Become a Member

Get access to more than 30 brands, premium video, exclusive content, events, mapping, and more.

Already have an account? Sign In

Become a Member

Get access to more than 30 brands, premium video, exclusive content, events, mapping, and more.

Already have an account? Sign In

Brands

The Beginner’s Guide to Sprinting

Who doesn't want to run (and look!) like an Olympic sprinter? This expert-designed program will help you cross that finish line — fast.


Member Exclusive

Become a member to unlock this story and receive other great perks.

Join

Already a member?

Sign In

Competitive sprinters have some of the most incredible physiques in the world. Genetics aside, countless hours spent on the track sprinting mean well-developed glutes, quads, legs, shoulders, arms and core. Add to that their cross-training protocols and you’ve got the makings of a superhuman.

This guide sets you on the road to physique nirvana while also making you an excellent athlete. Once you’ve learned proper sprinting form and the ins and outs of gym training, use the three-month Sprint-From-Scratch program, designed by Lindsey Grasmick, USTFCCCA, head track and field coach at Western Colorado University in Gunnison, Colorado, and get in the starting blocks.

On your mark, get set… sprint!

Section divider

The Sprinting Advantage

Sprinting is entirely different than running for distance and/or endurance when it comes to intensity and muscle-fiber activation, and the all-out intensity of a sprint is similar to that of a heavy lifting set — short in duration but potent in outcome.

“Sprinting requires the use of the quick phosphocreatine energy system, which supplies energy for short, intense bursts of less than 20 seconds,” says Julia Anto, CSCS, a strength and conditioning coach for sport athletes and powerlifters. “The body expends a lot of energy to utilize and replenish this system, making it excellent for calorie burning both during the activity and afterward via excess post-exercise oxygen consumption.”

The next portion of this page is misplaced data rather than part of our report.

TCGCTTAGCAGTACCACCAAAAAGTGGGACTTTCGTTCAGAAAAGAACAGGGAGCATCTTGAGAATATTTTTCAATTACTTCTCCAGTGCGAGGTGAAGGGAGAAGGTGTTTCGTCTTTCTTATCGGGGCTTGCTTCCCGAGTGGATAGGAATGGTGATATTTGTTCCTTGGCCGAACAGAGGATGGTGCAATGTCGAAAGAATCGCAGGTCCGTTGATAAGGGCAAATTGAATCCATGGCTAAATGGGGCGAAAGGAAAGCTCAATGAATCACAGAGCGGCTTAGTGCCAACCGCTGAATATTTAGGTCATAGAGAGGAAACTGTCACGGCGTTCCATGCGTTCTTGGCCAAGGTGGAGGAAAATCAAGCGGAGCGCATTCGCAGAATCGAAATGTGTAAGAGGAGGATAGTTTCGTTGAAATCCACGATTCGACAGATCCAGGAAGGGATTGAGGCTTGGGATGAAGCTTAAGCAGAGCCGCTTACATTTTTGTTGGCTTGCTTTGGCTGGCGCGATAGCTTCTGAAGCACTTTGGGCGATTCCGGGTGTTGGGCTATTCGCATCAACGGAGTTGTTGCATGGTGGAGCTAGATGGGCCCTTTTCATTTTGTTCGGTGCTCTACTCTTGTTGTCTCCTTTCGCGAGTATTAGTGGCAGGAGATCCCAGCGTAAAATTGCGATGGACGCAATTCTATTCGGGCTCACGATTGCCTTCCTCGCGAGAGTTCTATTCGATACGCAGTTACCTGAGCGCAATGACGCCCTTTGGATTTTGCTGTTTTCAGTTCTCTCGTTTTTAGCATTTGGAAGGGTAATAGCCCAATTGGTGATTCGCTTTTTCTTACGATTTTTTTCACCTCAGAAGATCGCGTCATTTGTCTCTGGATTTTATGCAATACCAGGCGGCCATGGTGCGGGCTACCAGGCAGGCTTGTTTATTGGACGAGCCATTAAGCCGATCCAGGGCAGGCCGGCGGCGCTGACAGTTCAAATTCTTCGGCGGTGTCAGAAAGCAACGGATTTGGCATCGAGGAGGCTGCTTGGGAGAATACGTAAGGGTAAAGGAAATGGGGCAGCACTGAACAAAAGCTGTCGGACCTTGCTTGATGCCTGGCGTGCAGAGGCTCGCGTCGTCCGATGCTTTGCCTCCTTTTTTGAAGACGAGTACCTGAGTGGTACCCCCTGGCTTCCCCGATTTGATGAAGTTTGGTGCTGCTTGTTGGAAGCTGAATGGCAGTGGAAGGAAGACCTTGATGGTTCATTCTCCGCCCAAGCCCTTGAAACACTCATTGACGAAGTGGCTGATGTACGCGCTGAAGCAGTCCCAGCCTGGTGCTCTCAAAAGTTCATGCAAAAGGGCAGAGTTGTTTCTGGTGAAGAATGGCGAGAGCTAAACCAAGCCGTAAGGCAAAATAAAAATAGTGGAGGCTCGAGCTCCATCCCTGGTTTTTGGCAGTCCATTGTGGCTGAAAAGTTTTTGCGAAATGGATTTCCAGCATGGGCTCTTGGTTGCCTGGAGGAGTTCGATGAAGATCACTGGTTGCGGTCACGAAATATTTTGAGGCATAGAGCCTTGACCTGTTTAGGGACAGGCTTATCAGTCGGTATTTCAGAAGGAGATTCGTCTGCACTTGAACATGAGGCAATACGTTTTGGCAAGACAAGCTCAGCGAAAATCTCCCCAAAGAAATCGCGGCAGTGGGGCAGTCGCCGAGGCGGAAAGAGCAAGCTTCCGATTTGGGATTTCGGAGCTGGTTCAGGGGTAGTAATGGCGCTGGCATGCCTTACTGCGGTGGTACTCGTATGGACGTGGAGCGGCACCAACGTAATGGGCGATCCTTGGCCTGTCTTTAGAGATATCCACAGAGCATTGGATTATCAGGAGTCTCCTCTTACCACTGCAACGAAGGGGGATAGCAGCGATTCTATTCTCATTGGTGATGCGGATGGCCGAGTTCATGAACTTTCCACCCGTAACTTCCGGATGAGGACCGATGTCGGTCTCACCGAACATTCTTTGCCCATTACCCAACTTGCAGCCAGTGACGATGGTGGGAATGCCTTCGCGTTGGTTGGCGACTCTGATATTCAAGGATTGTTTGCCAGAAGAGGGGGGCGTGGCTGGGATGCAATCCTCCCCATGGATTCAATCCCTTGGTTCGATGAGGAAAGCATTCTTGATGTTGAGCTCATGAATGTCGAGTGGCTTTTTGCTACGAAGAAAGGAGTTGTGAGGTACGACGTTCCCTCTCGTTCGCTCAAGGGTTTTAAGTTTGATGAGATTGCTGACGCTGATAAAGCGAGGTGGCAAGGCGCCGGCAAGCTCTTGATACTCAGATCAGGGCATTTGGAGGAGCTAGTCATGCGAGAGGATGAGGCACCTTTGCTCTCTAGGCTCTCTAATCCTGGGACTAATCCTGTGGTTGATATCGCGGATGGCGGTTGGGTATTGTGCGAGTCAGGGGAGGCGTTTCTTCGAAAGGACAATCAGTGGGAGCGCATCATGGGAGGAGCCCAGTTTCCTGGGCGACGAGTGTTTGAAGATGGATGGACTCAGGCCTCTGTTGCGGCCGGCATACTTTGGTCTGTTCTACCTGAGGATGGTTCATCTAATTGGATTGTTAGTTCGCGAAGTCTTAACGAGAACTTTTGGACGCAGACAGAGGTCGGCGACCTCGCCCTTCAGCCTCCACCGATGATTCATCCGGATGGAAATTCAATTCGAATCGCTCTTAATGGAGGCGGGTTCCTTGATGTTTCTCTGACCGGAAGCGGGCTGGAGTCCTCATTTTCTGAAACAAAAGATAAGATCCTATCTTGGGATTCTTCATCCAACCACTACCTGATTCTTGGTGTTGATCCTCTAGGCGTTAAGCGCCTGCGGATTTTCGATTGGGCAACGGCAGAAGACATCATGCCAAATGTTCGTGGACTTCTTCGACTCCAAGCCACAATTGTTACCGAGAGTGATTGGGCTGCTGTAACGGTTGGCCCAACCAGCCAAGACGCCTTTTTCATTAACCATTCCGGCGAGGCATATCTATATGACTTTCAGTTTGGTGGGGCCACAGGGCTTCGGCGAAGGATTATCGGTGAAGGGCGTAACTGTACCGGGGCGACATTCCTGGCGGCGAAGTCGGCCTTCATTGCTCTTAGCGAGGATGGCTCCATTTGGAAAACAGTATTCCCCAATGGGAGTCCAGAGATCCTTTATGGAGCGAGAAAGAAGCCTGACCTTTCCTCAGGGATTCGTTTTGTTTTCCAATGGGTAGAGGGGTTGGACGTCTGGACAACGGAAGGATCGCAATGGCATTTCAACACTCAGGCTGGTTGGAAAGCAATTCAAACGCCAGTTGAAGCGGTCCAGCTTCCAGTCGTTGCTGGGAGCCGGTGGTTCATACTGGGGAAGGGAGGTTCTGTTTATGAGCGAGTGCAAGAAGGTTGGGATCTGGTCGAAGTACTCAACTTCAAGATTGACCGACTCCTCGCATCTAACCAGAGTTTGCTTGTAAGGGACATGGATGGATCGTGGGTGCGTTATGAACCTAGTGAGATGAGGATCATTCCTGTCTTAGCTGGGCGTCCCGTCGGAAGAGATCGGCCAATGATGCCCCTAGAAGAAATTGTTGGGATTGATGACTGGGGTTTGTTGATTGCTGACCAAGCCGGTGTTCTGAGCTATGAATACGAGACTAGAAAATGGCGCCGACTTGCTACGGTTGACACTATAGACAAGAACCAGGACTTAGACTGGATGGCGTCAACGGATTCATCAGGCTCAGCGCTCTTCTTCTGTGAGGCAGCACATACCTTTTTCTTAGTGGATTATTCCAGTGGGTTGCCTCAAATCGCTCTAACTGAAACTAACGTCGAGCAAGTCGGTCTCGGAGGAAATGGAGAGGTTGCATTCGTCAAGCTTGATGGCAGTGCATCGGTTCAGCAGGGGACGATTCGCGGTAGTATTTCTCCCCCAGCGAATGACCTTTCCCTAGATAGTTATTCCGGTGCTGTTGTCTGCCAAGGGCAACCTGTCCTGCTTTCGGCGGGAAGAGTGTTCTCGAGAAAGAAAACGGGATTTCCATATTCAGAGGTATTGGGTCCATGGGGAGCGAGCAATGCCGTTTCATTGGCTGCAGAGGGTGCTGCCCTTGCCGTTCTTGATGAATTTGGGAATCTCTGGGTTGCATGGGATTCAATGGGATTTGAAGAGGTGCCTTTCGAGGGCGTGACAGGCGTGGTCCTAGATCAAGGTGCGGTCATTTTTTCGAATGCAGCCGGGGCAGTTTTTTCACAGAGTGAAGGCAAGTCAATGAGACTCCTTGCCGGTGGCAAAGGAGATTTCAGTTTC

The fast-twitch muscle fibers in your body are responsible for your speed quotient, whereas your slow-twitch muscles are responsible for endurance. “It’s easy to see the physique differences between sprinters and marathoners,” Anto says. “Fast-twitch muscles increase in size with consistent training, while slow-twitch fibers don’t. If you’re looking for muscular benefits in the legs and glutes, you have to train fast-twitch fibers through [activities] like sprinting and weight training.”

Photo: Getty Images
Section divider

Sprinting Do’s and Don’ts

Sprinting is a high-intensity, high-impact workout that can lead to injury if approached haphazardly. Heed these words of wisdom from our experts to keep your feet on the track and your bod in the game.

Do…

  • Perform a complete warm-up at the beginning of every sprint workout. “Make sure your muscles and your brain are ready for high-impact, high-effort movement,” Julia Anto says. Tamara Ards recommends dynamic flexibility exercises, sprint drills, skipping and high knees.
  • Ease into sprinting if you haven’t done it in a while (or ever). “Start slow and low,” says Anto, meaning sprint slower than 100 percent all-out effort and perform fewer sprints to begin. “Even if you feel like you can do more on day one, work your way into it.”